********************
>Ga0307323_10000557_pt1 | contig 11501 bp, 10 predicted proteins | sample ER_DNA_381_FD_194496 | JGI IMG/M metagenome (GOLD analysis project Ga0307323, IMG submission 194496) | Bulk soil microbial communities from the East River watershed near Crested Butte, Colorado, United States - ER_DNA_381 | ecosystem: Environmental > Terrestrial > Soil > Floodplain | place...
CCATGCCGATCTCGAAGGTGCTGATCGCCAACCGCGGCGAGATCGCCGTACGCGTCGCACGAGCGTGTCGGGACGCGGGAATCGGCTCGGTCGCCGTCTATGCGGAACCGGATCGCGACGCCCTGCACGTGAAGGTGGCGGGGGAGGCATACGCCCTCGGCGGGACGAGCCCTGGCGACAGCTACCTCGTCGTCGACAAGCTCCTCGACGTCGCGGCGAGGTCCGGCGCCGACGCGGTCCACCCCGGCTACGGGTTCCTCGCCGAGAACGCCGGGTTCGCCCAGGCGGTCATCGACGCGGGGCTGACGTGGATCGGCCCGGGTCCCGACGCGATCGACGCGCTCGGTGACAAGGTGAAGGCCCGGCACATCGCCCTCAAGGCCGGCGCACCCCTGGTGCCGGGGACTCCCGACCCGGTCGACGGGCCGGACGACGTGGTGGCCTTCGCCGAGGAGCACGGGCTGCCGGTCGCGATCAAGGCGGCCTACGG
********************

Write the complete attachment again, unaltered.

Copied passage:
>Ga0307323_10000557_pt1 | contig 11501 bp, 10 predicted proteins | sample ER_DNA_381_FD_194496 | JGI IMG/M metagenome (GOLD analysis project Ga0307323, IMG submission 194496) | Bulk soil microbial communities from the East River watershed near Crested Butte, Colorado, United States - ER_DNA_381 | ecosystem: Environmental > Terrestrial > Soil > Floodplain | place...
CCATGCCGATCTCGAAGGTGCTGATCGCCAACCGCGGCGAGATCGCCGTACGCGTCGCACGAGCGTGTCGGGACGCGGGAATCGGCTCGGTCGCCGTCTATGCGGAACCGGATCGCGACGCCCTGCACGTGAAGGTGGCGGGGGAGGCATACGCCCTCGGCGGGACGAGCCCTGGCGACAGCTACCTCGTCGTCGACAAGCTCCTCGACGTCGCGGCGAGGTCCGGCGCCGACGCGGTCCACCCCGGCTACGGGTTCCTCGCCGAGAACGCCGGGTTCGCCCAGGCGGTCATCGACGCGGGGCTGACGTGGATCGGCCCGGGTCCCGACGCGATCGACGCGCTCGGTGACAAGGTGAAGGCCCGGCACATCGCCCTCAAGGCCGGCGCACCCCTGGTGCCGGGGACTCCCGACCCGGTCGACGGGCCGGACGACGTGGTGGCCTTCGCCGAGGAGCACGGGCTGCCGGTCGCGATCAAGGCGGCCTACGG